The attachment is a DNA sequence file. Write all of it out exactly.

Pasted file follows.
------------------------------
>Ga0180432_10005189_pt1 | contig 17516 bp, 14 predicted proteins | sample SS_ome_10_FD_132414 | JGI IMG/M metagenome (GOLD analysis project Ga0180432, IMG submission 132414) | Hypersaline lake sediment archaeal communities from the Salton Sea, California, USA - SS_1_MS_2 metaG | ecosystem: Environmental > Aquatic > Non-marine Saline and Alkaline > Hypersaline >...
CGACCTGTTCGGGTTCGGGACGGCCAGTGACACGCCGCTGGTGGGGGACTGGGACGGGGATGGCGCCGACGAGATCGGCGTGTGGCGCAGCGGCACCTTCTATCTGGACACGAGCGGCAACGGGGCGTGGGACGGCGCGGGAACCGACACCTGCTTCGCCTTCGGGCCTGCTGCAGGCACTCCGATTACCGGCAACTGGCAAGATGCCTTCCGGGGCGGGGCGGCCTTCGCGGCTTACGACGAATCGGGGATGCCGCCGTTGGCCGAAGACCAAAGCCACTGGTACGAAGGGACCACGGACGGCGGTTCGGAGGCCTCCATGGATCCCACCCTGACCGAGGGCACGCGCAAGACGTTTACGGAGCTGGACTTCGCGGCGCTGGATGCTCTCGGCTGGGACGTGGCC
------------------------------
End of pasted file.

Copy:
>Ga0180432_10005189_pt1 | contig 17516 bp, 14 predicted proteins | sample SS_ome_10_FD_132414 | JGI IMG/M metagenome (GOLD analysis project Ga0180432, IMG submission 132414) | Hypersaline lake sediment archaeal communities from the Salton Sea, California, USA - SS_1_MS_2 metaG | ecosystem: Environmental > Aquatic > Non-marine Saline and Alkaline > Hypersaline >...
CGACCTGTTCGGGTTCGGGACGGCCAGTGACACGCCGCTGGTGGGGGACTGGGACGGGGATGGCGCCGACGAGATCGGCGTGTGGCGCAGCGGCACCTTCTATCTGGACACGAGCGGCAACGGGGCGTGGGACGGCGCGGGAACCGACACCTGCTTCGCCTTCGGGCCTGCTGCAGGCACTCCGATTACCGGCAACTGGCAAGATGCCTTCCGGGGCGGGGCGGCCTTCGCGGCTTACGACGAATCGGGGATGCCGCCGTTGGCCGAAGACCAAAGCCACTGGTACGAAGGGACCACGGACGGCGGTTCGGAGGCCTCCATGGATCCCACCCTGACCGAGGGCACGCGCAAGACGTTTACGGAGCTGGACTTCGCGGCGCTGGATGCTCTCGGCTGGGACGTGGCC